Memory is a home we can’t help but live in. Wandering from room to partitioned room, we reflexively replay the moments that define us in our search of what they mean for who we are. Deb Sivigny condenses that metaphor into reality into her Welders’ masterpiece Hello, My Name Is … Takoma Park’s event space cum house Rhizome DC hosts Sivigny’s tour through the memory homes of 3 Korean adoptees as they grow up in America and eventually return to the land of their birth.
Playing in the so-hot-right-now space of “immersive theater,” Hello, My Name Is … is a study in intimacy. There’s only 15 spots available per show. I say spots (not seats) because everyone rarely stays in one room for more than 10 minutes as the group is directed throughout and even outside the space in a more or less chronological journey through these characters’ lives. In that sense, this play isn’t an “explore the space” immersive experience, but rather a narrative that uses immersion as a tool for emotional impact.
The first scene sets the course for the whole evening and exemplifies Sivigny’s particular brand of beautifully obsessed immersion. The play opens with the introduction of June, age 6, to her new home in Minnesota. All 15 of the audience members wait in Aunt Rosey’s living room to throw June a welcome home surprise party.
Hello, My Name Is …
closes November 12, 2017
Details and tickets
Aunt Rosey gets a fantastic Upper Midwestern treatment by Julie Garner, who meticulously tracks the aging of the other characters as she mellows and her fashion changes. No surprise for a Deb Sivigny show since she usually works as a costume designer. Audience members can sample Aunt Rosey’s hotdish (tater tot casserole for the uninitiated). Its processed cheese smell permeates the room and makes the scary unfamiliarity of June’s introduction to her new home even more poignant.
This theme follows June, who gets a quiet yet fierce treatment from Linda Bard (who should be getting more looks for lead roles like this one), and two other adoptees, Bryan and Dana. Each of whom has a similar adoption story with radically different resulting personalities, but the same end: a return to Korea.
June returns to Korea to find a mother she doesn’t remember, while Dana, who was transported early in life but adopted much later by wealthy parents, tries to find out something of her own history. Janine Baumgardner finds strong yet subtle acting choices that navigate her privilege without making Dana hateable, especially when one of her foster siblings makes a mess of her wedding which is of course immersive and outdoors.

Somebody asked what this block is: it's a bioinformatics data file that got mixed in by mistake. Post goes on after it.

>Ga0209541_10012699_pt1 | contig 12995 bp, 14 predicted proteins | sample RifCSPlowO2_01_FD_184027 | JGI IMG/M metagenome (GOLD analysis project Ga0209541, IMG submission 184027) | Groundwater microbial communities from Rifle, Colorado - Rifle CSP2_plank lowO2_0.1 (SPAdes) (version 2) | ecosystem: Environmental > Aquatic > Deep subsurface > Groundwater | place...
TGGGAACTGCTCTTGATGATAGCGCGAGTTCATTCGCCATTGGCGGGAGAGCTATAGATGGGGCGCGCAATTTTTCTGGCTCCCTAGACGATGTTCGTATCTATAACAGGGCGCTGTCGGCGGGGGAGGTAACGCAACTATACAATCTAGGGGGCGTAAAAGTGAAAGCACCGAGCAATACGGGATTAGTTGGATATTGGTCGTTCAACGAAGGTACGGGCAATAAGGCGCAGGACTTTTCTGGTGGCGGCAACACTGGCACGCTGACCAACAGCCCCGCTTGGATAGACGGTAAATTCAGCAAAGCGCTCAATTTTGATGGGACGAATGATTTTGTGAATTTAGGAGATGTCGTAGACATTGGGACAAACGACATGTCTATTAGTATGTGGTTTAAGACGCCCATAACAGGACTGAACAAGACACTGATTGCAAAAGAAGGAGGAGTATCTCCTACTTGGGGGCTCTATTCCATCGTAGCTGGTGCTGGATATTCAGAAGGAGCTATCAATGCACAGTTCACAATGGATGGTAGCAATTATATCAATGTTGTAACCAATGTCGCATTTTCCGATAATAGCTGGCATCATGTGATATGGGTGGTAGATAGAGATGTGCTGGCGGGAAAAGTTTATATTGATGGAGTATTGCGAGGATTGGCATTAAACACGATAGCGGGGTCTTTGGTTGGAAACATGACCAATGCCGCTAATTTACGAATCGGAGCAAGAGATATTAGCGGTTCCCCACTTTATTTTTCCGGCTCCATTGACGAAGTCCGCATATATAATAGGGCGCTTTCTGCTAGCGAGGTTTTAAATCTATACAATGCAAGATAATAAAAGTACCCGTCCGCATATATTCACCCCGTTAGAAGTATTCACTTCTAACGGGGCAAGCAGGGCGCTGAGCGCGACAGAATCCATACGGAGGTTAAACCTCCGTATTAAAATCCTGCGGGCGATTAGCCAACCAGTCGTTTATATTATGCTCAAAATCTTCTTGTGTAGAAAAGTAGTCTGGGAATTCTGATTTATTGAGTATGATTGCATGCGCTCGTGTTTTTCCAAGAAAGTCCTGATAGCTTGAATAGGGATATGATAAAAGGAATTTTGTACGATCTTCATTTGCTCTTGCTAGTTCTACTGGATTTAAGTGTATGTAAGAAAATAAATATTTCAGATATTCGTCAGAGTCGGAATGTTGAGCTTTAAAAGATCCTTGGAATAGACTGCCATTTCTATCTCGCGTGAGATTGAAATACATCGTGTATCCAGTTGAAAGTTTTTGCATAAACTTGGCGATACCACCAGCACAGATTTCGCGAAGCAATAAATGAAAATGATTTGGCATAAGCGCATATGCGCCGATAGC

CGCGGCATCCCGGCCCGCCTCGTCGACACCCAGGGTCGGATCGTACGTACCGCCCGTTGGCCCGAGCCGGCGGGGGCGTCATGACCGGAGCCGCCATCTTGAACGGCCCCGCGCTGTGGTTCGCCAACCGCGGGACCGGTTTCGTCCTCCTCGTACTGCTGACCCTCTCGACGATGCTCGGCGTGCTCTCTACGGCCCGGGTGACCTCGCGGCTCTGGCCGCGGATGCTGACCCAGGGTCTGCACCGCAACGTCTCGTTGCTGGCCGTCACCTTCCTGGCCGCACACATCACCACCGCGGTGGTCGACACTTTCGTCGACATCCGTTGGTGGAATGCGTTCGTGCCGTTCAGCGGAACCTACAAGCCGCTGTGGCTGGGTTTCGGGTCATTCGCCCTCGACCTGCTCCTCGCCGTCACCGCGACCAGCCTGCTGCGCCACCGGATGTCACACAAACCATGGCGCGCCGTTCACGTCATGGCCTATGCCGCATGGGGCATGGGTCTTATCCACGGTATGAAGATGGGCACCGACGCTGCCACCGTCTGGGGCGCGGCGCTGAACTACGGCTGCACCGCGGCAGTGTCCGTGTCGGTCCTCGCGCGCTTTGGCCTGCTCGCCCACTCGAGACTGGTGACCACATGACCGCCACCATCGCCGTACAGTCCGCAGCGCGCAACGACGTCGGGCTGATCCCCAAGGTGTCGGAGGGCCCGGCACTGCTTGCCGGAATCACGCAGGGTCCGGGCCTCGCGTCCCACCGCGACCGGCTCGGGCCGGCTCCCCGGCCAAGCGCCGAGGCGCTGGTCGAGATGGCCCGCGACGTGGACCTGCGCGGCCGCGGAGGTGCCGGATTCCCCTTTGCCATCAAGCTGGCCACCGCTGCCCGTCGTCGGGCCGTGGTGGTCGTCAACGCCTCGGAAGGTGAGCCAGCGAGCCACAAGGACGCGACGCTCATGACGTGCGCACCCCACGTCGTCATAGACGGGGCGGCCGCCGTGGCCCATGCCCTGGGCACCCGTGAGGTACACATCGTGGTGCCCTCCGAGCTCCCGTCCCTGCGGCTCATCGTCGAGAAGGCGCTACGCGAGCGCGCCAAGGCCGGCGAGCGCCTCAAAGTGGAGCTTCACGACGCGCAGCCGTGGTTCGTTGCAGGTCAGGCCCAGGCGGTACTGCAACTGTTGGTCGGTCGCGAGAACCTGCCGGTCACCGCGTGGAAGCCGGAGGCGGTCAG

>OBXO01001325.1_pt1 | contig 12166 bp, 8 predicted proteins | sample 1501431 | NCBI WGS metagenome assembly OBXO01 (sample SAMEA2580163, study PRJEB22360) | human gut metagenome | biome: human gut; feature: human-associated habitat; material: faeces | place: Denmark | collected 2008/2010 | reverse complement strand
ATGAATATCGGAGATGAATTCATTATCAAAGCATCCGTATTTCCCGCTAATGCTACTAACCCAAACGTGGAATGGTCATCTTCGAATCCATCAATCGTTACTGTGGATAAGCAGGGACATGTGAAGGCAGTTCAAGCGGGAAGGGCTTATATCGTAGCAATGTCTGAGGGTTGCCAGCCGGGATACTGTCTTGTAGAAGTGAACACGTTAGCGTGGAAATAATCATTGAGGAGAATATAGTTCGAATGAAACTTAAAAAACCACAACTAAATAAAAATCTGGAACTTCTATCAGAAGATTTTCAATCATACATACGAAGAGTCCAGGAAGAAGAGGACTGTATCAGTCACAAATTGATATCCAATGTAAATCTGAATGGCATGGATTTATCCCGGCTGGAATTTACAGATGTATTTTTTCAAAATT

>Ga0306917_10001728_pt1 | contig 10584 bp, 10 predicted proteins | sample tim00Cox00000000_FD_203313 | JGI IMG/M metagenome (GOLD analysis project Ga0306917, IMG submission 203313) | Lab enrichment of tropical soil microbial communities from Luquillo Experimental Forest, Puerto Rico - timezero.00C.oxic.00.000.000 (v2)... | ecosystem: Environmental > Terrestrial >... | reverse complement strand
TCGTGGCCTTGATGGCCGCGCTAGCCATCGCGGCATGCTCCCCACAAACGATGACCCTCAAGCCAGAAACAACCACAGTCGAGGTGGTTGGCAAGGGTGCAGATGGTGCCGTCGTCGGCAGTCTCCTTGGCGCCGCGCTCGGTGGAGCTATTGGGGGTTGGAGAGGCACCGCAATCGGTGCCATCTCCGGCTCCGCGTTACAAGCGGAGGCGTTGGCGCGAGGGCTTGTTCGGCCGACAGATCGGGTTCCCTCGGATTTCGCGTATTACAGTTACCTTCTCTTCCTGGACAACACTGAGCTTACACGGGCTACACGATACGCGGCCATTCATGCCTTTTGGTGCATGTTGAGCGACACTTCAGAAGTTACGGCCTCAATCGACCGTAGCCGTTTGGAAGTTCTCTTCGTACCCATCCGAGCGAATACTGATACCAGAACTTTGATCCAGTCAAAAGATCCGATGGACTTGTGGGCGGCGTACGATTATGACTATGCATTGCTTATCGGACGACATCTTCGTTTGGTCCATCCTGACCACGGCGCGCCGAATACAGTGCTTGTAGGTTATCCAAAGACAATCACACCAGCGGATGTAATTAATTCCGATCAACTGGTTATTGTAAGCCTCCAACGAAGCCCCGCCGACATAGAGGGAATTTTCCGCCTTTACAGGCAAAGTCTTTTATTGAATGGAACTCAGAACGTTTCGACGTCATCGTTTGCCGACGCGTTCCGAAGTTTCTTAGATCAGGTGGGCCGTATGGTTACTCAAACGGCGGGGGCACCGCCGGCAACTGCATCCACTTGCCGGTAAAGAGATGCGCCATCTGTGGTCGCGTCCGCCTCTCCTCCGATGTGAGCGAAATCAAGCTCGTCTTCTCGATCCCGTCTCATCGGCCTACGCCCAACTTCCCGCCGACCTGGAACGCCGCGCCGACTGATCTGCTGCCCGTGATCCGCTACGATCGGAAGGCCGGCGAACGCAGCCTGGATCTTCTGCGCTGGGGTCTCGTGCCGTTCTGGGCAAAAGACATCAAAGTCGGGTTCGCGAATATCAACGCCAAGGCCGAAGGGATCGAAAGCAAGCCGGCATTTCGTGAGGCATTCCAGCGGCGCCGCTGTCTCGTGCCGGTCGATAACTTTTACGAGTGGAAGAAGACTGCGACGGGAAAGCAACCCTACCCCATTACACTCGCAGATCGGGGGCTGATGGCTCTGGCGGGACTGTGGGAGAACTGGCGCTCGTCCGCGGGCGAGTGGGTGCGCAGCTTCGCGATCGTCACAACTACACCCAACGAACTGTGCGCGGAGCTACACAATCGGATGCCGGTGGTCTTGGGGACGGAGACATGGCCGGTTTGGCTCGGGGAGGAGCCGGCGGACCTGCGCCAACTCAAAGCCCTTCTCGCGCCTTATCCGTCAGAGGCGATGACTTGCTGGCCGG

Bryan’s history is much darker. Moving from bad foster home to bad foster home, his spirit is broken by the time he returns to Korea. In an unusual casting, Bryan is played by Jon Jon Johnson, who is more familiar to DC audiences in “character actor” roles. Here he has a chance to play an articulate and angry sociopath who goads Dana’s foster sibling into making a drunken speech at her wedding, towing the line between victim and villain.
It isn’t just casting or big sensory inputs (like the hot dish or Dana’s wedding) that Hello My Name Is… does right. The jaw droppers are in the design details. The calendars on the wall reflect the right time for the scenes, even changing as time passes and our main characters age. The lamps feel right, and so does the CD player that provides most of the sound. When you return to a room, it is the same room, but aged in your absence. This detail makes the Rhizome space feel tiny and huge at the same time. Though the piece is far from realism (the dance elements are especially lovely), this intimacy makes those less clearly narrative portions feel real.
Even with the small house [pun intended], the maneuvering is tight, so wear good walking shoes, be gracious toward other audience members who may not be as mobile and keep your head on a swivel for the stools that stage management has deftly placed around the rooms. Unlike some immersive experiences though, this movement contains real meaning. It leaves one feeling the unsteady dance of adoptees: both in a familiar America that sometimes treats them like they don’t belong, or in an unfamiliar Korea that still calls to them. Most importantly, the movement transports the audience in time and space, even within the same room. That sense of metaphysical travel encapsulates this show’s meaning and mode: an astounding magic trick played by and with identity.
That’s exactly what the best immersive theater, and the best theater in general, does: move the audience with power and purpose. In this constructed home of memory and experience, Deb Sivigny has done exactly that. The experience of Hello, My Name Is… is precious by its rarity and irreplaceability. It is theater that can’t be told any other way. That’s nearly impossible to find anywhere, especially this well-executed, and that makes Hello, My Name Is… the best thing I’ve seen all year.
Hello, My Name Is… by Deb Sivigny. Directed by Randy Baker. Featuring Wyckham Avery, Linda Bard, Janine Baumgardner, Julie Garner, Jon Jon Johnson, Jennifer Knight, Momo Nakamura, and Emily Sucher. Set Dressing and Props Design by Patti Kalil. Costume Design by Frank Labovitz. Sound Design by Roc Lee. Lighting Design by Katie McCreary. Choreography and Movement Coaching by Yasmin Tuazon. Stage Management by Kelsey Jenkins. Produced by The Welders. Reviewed by Alan Katz.
Note Jon Jon Johnson writes for DCTS and is a professional colleague. This did not affect this review.